More productivity, no benefits
Increasing labor productivity is generally hailed as a positive outcome of technological innovation. The production of more goods and services with fewer hours worked allows for both higher standards of living and decreased inflationary pressure, since wage increases can result from increased productivity and are not translated into higher costs for goods and services. Increased labor productivity has been promoted through government policy, such as tax breaks for capital investment and direct investment in technological innovation. It has also been promoted ideologically by both the left (Karl Marx for example) and the supply-siders.
However, in a world of limited natural resources, and high unemployment, perhaps increased labor productivity is too much of a good thing. If increased labor productivity were translated into fewer hours worked as well as increased wages for workers, along with lower, or at least constant, prices for goods and services, it is possible that labor productivity improvements would be seen as a pure benefit. However, there would still be the issue of environmental degradation and resource depletion. It is also clear, particularly in the U.S., that increased labor productivity has not been a boon to workers.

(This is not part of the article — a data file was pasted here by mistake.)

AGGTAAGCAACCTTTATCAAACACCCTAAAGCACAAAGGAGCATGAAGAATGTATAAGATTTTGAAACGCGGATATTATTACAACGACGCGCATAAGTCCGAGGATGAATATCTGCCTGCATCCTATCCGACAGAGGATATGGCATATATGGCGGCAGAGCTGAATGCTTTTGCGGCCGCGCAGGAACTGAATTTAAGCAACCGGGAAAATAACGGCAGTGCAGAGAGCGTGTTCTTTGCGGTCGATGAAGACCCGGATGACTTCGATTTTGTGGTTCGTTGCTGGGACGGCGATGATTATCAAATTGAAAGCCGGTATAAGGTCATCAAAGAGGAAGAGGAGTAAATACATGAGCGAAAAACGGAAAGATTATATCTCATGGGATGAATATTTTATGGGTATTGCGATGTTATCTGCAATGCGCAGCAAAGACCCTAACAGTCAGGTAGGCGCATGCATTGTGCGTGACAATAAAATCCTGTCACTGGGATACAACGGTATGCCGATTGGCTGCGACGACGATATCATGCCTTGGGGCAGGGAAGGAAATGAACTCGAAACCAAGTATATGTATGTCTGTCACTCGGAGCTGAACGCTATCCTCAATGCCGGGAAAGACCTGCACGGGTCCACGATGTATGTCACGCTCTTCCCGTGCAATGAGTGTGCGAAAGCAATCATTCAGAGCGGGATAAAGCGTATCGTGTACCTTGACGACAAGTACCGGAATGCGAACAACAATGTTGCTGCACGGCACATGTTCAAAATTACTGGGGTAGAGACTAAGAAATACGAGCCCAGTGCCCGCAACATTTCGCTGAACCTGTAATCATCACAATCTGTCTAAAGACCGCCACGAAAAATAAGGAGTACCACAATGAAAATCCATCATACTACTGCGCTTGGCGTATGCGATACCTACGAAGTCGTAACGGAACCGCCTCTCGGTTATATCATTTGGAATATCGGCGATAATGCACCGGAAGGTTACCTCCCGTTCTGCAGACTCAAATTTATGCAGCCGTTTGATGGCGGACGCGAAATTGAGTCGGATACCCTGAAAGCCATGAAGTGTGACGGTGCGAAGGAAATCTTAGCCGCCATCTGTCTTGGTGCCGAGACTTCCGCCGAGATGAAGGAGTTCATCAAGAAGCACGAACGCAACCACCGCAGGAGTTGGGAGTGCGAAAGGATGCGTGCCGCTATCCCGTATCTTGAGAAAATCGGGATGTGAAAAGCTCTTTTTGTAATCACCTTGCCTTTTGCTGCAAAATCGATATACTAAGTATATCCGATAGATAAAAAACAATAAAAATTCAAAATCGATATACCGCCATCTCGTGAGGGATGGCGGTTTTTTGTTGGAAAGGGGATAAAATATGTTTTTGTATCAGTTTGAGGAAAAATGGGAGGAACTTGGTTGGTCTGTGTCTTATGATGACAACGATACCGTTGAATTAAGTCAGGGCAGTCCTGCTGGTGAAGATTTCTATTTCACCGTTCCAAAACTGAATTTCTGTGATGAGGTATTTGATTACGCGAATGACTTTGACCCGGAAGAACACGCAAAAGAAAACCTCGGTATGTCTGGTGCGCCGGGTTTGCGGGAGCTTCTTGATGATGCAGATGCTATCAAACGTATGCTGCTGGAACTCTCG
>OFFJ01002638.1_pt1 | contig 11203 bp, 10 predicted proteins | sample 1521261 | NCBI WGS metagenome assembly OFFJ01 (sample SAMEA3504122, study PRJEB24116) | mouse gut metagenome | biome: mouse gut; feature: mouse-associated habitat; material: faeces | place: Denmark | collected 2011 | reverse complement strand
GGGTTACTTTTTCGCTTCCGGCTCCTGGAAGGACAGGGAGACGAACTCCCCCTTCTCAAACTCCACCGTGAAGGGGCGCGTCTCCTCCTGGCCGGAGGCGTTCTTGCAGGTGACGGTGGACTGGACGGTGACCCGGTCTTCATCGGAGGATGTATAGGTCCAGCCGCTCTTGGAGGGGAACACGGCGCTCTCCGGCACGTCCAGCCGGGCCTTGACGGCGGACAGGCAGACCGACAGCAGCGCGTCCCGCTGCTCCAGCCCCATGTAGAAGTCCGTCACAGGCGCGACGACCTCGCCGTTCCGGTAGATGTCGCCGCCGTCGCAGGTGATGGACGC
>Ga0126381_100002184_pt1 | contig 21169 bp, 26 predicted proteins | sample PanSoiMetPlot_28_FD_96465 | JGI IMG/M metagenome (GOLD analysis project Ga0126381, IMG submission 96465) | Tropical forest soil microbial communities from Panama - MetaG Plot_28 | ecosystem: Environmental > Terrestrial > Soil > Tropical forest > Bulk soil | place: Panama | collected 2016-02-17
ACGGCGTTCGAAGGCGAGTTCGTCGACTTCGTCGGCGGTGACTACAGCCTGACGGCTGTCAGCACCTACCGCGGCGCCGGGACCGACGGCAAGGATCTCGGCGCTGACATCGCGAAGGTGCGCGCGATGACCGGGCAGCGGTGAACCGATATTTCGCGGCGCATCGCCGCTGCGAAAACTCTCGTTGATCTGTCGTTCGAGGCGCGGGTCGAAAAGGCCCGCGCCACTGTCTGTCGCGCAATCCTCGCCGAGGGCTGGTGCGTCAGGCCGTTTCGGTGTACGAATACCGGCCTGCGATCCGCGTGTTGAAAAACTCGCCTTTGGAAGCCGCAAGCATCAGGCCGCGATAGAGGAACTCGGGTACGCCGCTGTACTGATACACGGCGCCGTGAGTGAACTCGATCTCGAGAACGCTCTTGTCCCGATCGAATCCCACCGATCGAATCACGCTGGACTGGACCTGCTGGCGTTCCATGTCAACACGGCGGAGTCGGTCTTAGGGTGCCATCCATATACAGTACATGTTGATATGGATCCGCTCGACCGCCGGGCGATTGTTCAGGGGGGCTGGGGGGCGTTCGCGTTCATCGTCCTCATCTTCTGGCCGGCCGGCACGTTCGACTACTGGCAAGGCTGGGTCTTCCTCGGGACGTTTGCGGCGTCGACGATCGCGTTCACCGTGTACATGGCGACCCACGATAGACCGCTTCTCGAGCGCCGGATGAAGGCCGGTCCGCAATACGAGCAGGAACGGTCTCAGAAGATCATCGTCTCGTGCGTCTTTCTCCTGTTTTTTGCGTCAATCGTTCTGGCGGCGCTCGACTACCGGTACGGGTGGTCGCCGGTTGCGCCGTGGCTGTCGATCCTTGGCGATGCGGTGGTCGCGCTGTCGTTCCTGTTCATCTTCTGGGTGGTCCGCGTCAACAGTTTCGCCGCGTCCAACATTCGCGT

Since 1980, average labor productivity in the US has increased 2 percent per year yet average worker pay has remained stagnant and the average number of hours worked has not decreased. The great promise that increased productivity would lead to increased wealth and leisure time seems to not have come true for the majority of workers. Increased productivity has led to increased profits instead of higher wages. Increased labor productivity has also led to increased levels of unemployment. Fewer workers are needed to produce the same amount of goods and services.
While unemployment levels in OECD countries are decreasing since their post-financial crisis highs, an important debate in the academic literature, as well as in popular literature and policy circles, is whether higher unemployment rates are the new norm. In other words, are the higher unemployment levels now experienced in many nations structural or cyclical: part of the structure of the economy or just a temporary result of the downturn?